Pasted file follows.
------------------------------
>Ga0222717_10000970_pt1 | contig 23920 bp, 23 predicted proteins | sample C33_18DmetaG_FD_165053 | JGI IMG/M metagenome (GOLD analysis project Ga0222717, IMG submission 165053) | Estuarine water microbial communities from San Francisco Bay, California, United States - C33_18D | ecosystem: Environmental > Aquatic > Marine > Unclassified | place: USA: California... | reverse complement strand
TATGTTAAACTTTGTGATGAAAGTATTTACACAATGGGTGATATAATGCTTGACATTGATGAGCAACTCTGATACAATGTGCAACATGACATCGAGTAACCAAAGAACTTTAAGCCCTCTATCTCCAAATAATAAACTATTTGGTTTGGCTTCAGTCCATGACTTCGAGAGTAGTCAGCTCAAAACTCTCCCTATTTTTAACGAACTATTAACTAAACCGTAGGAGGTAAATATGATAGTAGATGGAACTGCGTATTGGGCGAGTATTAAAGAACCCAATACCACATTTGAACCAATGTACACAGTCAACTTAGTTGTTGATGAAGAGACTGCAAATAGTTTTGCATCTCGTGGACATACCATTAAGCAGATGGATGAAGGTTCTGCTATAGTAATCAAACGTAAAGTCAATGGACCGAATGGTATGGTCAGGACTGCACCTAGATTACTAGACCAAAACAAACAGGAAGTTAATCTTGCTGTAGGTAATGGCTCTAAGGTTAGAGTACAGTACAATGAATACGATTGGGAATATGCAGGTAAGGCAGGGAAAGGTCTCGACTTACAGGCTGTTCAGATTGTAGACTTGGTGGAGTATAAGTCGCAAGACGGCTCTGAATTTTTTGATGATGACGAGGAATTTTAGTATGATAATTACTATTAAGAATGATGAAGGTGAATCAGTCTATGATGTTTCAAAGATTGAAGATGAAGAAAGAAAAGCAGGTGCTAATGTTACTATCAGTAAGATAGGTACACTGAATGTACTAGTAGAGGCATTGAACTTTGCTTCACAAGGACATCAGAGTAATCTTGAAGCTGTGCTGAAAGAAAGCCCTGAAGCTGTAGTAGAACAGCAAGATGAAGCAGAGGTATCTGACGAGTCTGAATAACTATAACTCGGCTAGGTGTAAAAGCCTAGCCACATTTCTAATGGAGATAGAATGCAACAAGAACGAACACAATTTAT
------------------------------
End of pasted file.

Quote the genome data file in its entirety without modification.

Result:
>Ga0222717_10000970_pt1 | contig 23920 bp, 23 predicted proteins | sample C33_18DmetaG_FD_165053 | JGI IMG/M metagenome (GOLD analysis project Ga0222717, IMG submission 165053) | Estuarine water microbial communities from San Francisco Bay, California, United States - C33_18D | ecosystem: Environmental > Aquatic > Marine > Unclassified | place: USA: California... | reverse complement strand
TATGTTAAACTTTGTGATGAAAGTATTTACACAATGGGTGATATAATGCTTGACATTGATGAGCAACTCTGATACAATGTGCAACATGACATCGAGTAACCAAAGAACTTTAAGCCCTCTATCTCCAAATAATAAACTATTTGGTTTGGCTTCAGTCCATGACTTCGAGAGTAGTCAGCTCAAAACTCTCCCTATTTTTAACGAACTATTAACTAAACCGTAGGAGGTAAATATGATAGTAGATGGAACTGCGTATTGGGCGAGTATTAAAGAACCCAATACCACATTTGAACCAATGTACACAGTCAACTTAGTTGTTGATGAAGAGACTGCAAATAGTTTTGCATCTCGTGGACATACCATTAAGCAGATGGATGAAGGTTCTGCTATAGTAATCAAACGTAAAGTCAATGGACCGAATGGTATGGTCAGGACTGCACCTAGATTACTAGACCAAAACAAACAGGAAGTTAATCTTGCTGTAGGTAATGGCTCTAAGGTTAGAGTACAGTACAATGAATACGATTGGGAATATGCAGGTAAGGCAGGGAAAGGTCTCGACTTACAGGCTGTTCAGATTGTAGACTTGGTGGAGTATAAGTCGCAAGACGGCTCTGAATTTTTTGATGATGACGAGGAATTTTAGTATGATAATTACTATTAAGAATGATGAAGGTGAATCAGTCTATGATGTTTCAAAGATTGAAGATGAAGAAAGAAAAGCAGGTGCTAATGTTACTATCAGTAAGATAGGTACACTGAATGTACTAGTAGAGGCATTGAACTTTGCTTCACAAGGACATCAGAGTAATCTTGAAGCTGTGCTGAAAGAAAGCCCTGAAGCTGTAGTAGAACAGCAAGATGAAGCAGAGGTATCTGACGAGTCTGAATAACTATAACTCGGCTAGGTGTAAAAGCCTAGCCACATTTCTAATGGAGATAGAATGCAACAAGAACGAACACAATTTAT